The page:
|I’ve had several emails from you guys about lead…..in crock pots. You want to know why I keep using my crock pot if there is a risk of lead leaching into the food. I’ll be honest…..I had no idea about lead in crock pots until I was emailed the first time. And then I started doing research – as I am always prone to doing. It’s true that some crock pots have lead….and it can get into your food. I let this bother me for about a day. I pondered on it and worried….and pondered some more and thought about getting rid of my crock pot. Then I smacked myself and got over it. You know what? There is always going to be something wrong with cookware. Don’t use Teflon, it’s bad for you. Don’t use aluminum, it’s bad for you. Don’t use your cast iron, you can get too much iron into your system. Don’t barbecue your food, you can get cancer. Holy cow. Am I the only one a little bit sick of worrying about everything? I realize that we need to be smart and protect our families. If we are sure that something is bad for us, we shouldn’t do it….but the jury is still out on crock pots…..and so, I continue to use mine without any worry. Why? Because, I tested it, that’s why.The FDA says that crock pots are safe. Let me tell you something else – I don’t trust ANYTHING the FDA says. So, if I want to know if my crock pot is safe, I’m going to have to test it myself. The FDA is too busy giving raw milk a hard time.|
I have four crock pots. One of mine is a GE and the other three are a set of nesting pots from HamiltonBeach. From what I read, the biggest problem with lead comes from the Rival brand…..which can be a cheaper crock pot unless you get a high-end type. Sometimes you get what you pay for. Can I get a witness??? I am very guilty of buying things just because they are cheaper – sometimes, it bites me in the butt. I’m working on that issue.
You can get lead testing kits at your local Lowes or other hardware stores. My mom, the queen of shopping deals, found this lead testing kit on the clearance rack…..for $.10. Go Mama! It came with two tests, each capable of testing four things at a time. We had already used one to test some of Annie’s used toys – which turned out to be safe. Toys from China are not always a good idea. That’s why wooden toys tend to be my favorite…..but we’re talking crock pots here, not toys. *Cough*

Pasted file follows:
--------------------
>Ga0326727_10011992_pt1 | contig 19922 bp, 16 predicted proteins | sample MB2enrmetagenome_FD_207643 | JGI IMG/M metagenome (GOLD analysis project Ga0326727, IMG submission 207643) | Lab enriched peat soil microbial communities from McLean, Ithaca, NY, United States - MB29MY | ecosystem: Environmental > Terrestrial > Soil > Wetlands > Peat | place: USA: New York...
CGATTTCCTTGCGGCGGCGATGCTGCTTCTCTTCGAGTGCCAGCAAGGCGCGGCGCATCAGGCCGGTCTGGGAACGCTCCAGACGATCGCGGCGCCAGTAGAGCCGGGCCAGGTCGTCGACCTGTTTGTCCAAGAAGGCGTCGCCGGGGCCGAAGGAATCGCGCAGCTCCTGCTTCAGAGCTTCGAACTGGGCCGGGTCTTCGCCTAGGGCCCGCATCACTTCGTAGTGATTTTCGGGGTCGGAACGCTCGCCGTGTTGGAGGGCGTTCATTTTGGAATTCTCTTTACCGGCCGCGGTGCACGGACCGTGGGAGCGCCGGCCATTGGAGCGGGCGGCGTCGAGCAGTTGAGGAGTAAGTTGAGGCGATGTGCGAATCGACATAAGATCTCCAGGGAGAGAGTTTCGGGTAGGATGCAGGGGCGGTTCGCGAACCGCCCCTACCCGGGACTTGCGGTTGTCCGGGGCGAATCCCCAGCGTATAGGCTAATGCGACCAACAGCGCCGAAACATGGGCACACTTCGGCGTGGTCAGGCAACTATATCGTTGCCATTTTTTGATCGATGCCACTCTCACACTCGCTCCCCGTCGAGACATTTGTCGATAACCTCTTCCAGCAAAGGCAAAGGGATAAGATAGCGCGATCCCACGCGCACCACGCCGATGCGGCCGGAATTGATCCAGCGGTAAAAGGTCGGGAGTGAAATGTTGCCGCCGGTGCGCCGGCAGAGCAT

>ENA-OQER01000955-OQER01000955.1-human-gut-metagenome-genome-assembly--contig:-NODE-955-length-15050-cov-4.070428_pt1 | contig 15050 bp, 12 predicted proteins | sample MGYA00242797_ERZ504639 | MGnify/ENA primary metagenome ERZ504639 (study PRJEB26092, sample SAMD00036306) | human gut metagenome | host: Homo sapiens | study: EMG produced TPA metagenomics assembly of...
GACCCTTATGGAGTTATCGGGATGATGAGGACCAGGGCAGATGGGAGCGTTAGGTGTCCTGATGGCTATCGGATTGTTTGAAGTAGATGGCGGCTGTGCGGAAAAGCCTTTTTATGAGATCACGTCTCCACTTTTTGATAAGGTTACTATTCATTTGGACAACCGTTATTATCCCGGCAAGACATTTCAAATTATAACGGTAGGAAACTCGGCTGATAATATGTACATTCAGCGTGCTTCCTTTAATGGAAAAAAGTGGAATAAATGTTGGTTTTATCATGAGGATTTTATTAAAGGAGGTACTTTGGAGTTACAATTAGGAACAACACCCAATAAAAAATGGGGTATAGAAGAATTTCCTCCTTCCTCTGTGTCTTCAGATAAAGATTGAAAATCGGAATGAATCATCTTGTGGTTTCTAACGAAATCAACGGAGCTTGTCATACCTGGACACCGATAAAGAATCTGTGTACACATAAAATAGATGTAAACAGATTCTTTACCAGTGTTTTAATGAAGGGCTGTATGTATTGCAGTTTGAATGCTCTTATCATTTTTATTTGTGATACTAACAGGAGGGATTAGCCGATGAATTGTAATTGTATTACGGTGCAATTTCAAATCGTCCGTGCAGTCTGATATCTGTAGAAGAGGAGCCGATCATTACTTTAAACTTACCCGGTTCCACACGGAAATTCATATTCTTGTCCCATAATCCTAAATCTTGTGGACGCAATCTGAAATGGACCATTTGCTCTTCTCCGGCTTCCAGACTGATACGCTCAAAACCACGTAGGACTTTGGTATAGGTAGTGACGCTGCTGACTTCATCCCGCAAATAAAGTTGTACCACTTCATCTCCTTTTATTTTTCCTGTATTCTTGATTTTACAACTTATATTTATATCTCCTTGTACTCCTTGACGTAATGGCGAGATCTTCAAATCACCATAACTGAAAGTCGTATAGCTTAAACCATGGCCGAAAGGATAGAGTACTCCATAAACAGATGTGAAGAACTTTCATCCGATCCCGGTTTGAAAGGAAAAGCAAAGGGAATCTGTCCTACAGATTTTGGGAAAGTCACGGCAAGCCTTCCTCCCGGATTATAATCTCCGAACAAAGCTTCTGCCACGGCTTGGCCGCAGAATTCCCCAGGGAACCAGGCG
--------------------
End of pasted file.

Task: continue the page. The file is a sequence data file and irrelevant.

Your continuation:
Follow the directions on your testing kit. You should get results very quickly. When you’re done, wash the crock pots to get rid of any residue that’s left.
|And the results? Both my crock pots tested negative for lead. Yippee!!! Now I can use them without concern. If you want to set your mind at ease, head on over to your local Lowes and pick up a kit.For more information and more testing results, see this post from Terminal Verbosity.FYI – Never use your crock if it’s cracked. Don’t use crack either.|
|This post is linked at Monday Mania on The Healthy Home Economist, at Simple Lives Thursday on GNOWFGLINS, at Pennywise Platter on The Nourishing Gourmet, and at Real Food Wednesday on Kelly The Kitchen Kop.|
The Great Crock Pot Lead Debate
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